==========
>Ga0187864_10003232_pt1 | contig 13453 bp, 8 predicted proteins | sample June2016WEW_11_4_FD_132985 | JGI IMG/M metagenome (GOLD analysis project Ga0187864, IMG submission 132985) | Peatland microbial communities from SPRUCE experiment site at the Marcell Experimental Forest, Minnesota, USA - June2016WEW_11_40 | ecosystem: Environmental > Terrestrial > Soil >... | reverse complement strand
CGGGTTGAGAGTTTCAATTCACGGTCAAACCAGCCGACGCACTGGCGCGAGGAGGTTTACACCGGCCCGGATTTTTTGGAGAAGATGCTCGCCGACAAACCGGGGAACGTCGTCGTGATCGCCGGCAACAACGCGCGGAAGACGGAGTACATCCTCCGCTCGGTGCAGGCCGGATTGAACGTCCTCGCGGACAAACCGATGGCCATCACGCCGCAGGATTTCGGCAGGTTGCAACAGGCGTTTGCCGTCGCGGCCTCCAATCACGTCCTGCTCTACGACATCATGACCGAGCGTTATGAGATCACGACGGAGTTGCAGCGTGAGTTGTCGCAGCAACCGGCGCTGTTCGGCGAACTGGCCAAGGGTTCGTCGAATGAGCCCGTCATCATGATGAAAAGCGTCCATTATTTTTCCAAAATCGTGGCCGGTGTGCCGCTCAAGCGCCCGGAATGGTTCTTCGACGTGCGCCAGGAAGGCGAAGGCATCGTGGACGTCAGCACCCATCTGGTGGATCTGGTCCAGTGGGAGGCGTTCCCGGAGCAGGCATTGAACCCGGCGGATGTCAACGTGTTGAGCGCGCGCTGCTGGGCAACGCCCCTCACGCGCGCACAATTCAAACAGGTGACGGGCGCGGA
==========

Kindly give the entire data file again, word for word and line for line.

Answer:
>Ga0187864_10003232_pt1 | contig 13453 bp, 8 predicted proteins | sample June2016WEW_11_4_FD_132985 | JGI IMG/M metagenome (GOLD analysis project Ga0187864, IMG submission 132985) | Peatland microbial communities from SPRUCE experiment site at the Marcell Experimental Forest, Minnesota, USA - June2016WEW_11_40 | ecosystem: Environmental > Terrestrial > Soil >... | reverse complement strand
CGGGTTGAGAGTTTCAATTCACGGTCAAACCAGCCGACGCACTGGCGCGAGGAGGTTTACACCGGCCCGGATTTTTTGGAGAAGATGCTCGCCGACAAACCGGGGAACGTCGTCGTGATCGCCGGCAACAACGCGCGGAAGACGGAGTACATCCTCCGCTCGGTGCAGGCCGGATTGAACGTCCTCGCGGACAAACCGATGGCCATCACGCCGCAGGATTTCGGCAGGTTGCAACAGGCGTTTGCCGTCGCGGCCTCCAATCACGTCCTGCTCTACGACATCATGACCGAGCGTTATGAGATCACGACGGAGTTGCAGCGTGAGTTGTCGCAGCAACCGGCGCTGTTCGGCGAACTGGCCAAGGGTTCGTCGAATGAGCCCGTCATCATGATGAAAAGCGTCCATTATTTTTCCAAAATCGTGGCCGGTGTGCCGCTCAAGCGCCCGGAATGGTTCTTCGACGTGCGCCAGGAAGGCGAAGGCATCGTGGACGTCAGCACCCATCTGGTGGATCTGGTCCAGTGGGAGGCGTTCCCGGAGCAGGCATTGAACCCGGCGGATGTCAACGTGTTGAGCGCGCGCTGCTGGGCAACGCCCCTCACGCGCGCACAATTCAAACAGGTGACGGGCGCGGA